I wish I had played Final Fantasy V in the 90s, so I’d remember it as fondly as the Final Fantasys that came before and after it. I think that, if the Squaresoft of old had been a little less parochial, we might remember FFV among the all-time greats.
The story: A guy named Bartz—or, by some translations, Butz, which we’ll just take a second to think about and then leave alone—sees a giant meteorite fall from the sky. After investigating, he discovers a princess (Lenna) and an amnesiac old man (Galuf). They meet up with a pirate leader (Faris), and the four soon-to-be heroes find themselves wrapped up in a dimension-spanning quest to save the four crystals.
See, the world of Final Fantasy V, like the world of most Final Fantasy games, relies upon these crystals for warmth and sustenance. The wind crystal controls the winds, the earth crystal prevents the land from imploding, and so on. As it turns out, these crystals also form a seal on an ancient sorcerer named Exdeath (who, as you can probably tell, is evil. The evil sorcerers never have names like Frank.) The crystals all get shattered, and your party has to chase down and defeat Exdeath before he destroys the world.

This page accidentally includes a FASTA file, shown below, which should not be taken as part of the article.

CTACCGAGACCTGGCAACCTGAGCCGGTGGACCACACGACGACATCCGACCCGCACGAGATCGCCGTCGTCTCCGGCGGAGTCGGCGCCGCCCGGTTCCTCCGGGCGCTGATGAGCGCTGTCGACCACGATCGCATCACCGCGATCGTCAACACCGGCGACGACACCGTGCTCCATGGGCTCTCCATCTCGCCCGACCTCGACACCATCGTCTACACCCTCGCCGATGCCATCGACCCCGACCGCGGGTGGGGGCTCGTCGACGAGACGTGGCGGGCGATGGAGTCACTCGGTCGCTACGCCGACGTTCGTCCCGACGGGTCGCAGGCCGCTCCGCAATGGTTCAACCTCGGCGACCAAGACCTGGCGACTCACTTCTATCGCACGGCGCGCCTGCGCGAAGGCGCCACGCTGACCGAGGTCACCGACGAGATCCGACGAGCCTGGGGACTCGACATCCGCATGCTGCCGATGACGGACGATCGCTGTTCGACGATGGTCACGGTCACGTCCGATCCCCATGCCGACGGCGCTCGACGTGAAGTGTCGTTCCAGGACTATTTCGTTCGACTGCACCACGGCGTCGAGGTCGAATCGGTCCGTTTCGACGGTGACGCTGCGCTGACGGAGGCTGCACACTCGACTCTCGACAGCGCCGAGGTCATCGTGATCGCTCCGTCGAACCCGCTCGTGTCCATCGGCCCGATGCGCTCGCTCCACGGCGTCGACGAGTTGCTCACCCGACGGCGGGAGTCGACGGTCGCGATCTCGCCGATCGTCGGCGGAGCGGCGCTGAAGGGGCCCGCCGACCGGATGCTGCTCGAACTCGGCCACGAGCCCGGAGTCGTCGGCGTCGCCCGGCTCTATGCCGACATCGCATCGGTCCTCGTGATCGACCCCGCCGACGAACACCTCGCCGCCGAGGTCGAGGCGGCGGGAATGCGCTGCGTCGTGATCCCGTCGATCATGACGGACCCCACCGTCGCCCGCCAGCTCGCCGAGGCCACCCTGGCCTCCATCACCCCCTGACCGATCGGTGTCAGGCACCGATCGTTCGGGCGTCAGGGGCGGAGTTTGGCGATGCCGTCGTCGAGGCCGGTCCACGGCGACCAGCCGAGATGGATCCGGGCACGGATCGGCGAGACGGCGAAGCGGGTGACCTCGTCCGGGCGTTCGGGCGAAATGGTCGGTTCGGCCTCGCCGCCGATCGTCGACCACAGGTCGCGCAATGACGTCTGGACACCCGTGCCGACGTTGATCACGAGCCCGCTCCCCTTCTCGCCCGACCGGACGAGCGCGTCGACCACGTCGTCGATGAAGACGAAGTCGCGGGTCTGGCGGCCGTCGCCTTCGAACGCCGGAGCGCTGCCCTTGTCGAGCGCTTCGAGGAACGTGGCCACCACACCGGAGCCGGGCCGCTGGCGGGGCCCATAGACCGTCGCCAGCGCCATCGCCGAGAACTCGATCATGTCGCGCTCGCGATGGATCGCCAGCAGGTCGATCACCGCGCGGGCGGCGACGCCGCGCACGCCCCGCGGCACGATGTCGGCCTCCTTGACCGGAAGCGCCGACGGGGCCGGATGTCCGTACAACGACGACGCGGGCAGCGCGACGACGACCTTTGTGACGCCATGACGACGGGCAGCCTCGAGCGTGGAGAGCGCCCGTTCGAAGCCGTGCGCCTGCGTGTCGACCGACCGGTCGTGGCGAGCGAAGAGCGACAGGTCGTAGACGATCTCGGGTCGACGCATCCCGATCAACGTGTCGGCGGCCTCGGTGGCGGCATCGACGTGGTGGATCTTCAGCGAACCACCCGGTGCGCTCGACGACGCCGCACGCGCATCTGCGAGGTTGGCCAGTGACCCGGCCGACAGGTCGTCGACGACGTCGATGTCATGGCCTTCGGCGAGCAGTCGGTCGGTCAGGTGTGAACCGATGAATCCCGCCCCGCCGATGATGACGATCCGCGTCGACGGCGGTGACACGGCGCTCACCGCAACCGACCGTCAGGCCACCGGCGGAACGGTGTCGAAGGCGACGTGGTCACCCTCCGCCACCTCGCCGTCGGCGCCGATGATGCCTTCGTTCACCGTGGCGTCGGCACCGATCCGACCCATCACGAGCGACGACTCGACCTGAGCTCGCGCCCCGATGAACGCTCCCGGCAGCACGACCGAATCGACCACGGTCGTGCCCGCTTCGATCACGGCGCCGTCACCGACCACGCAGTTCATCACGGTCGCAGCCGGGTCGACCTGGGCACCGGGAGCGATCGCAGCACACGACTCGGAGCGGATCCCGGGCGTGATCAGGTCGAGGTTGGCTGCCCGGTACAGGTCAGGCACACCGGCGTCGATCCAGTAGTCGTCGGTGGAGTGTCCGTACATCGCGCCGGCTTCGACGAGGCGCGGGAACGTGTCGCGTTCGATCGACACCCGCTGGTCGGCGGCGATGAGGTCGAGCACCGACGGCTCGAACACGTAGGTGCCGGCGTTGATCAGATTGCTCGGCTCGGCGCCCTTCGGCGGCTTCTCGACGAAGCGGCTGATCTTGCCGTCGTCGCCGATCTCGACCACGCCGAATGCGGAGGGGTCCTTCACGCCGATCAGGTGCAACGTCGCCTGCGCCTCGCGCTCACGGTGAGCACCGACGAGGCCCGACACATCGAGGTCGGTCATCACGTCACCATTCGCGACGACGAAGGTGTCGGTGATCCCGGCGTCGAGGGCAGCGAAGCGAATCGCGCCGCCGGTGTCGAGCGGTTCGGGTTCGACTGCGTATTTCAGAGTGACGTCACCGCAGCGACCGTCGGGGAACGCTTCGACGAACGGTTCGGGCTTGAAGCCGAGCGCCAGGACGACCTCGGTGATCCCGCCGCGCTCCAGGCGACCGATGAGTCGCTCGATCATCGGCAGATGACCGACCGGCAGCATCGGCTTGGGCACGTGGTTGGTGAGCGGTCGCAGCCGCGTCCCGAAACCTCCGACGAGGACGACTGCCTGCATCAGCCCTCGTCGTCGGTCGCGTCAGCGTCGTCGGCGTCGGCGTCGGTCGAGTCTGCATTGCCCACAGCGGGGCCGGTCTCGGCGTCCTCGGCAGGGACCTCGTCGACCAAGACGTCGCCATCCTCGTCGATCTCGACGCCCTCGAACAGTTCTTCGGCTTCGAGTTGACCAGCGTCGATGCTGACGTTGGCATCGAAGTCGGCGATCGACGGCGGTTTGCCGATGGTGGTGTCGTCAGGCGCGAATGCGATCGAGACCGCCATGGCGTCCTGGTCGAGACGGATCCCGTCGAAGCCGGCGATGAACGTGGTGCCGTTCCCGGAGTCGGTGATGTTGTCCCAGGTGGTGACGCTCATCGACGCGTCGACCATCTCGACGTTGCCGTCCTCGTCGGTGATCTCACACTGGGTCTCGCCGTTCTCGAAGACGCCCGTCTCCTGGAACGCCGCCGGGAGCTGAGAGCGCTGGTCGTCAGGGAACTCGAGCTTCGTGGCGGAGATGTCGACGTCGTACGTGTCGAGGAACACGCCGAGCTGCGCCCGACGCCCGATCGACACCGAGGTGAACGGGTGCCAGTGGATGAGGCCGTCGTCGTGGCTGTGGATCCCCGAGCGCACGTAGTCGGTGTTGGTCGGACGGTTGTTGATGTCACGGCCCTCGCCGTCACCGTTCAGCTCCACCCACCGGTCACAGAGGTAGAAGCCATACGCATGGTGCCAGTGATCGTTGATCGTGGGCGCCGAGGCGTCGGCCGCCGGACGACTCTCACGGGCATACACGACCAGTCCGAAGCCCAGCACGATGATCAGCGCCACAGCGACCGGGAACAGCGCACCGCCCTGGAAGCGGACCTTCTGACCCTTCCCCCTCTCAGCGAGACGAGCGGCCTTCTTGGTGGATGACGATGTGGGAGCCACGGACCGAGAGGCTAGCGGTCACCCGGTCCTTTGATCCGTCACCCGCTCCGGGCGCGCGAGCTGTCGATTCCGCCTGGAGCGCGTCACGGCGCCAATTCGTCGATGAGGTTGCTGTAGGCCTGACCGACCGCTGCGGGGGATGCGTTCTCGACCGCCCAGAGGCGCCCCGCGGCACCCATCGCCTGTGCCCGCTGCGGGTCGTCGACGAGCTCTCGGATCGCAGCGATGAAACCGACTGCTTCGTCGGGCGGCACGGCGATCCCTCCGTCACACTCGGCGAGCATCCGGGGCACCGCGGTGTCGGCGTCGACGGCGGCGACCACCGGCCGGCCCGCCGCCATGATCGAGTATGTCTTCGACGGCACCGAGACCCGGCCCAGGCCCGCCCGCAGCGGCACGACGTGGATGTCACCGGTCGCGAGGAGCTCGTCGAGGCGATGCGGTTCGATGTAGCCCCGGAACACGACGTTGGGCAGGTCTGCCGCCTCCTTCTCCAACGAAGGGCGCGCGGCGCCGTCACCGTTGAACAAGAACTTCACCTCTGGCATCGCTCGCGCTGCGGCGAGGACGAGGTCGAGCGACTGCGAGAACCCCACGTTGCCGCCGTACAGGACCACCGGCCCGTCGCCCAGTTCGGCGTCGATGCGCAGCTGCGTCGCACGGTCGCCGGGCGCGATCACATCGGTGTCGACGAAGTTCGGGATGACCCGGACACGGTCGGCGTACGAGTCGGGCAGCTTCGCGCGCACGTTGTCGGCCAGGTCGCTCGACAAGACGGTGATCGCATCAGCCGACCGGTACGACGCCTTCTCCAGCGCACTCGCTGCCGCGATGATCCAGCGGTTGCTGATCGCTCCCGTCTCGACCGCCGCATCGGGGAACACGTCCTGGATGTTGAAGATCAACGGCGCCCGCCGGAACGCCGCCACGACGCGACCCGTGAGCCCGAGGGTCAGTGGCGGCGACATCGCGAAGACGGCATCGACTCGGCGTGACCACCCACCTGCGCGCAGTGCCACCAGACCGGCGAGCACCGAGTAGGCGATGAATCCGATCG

Final Fantasy V’s more interesting stories are on a micro level, as the party traverses through a gauntlet of bizarre and fascinating locations. There’s a fire-powered ship, a library where monsters hide in all of the books, a village full of werewolves, and lots of other creative places. There’s plenty of fun slapstick, too, and FFV is generally good about not taking itself too seriously.
The main villain: Exdeath, an imposing warlock who is best known for actually being a giant tree. As a being of pure, boring evil, he lacks the panache of Kefka and the tragic history of Sephiroth, but at least he looks cool.
The gimmick: The job system! Final Fantasy introduced us to character classes. Final Fantasy III expanded them and allowed you to change jobs at any time. Final Fantasy V takes things one step further, letting each character equip a secondary set of abilities on top of their current set of skills. So Bartz can be a White Mage with Ninja abilities. Galuf can be a Ranger who also summons monsters. Faris can be a Bard—well, don’t be a Bard. (Even if Romeo’s Ballad is super OP.)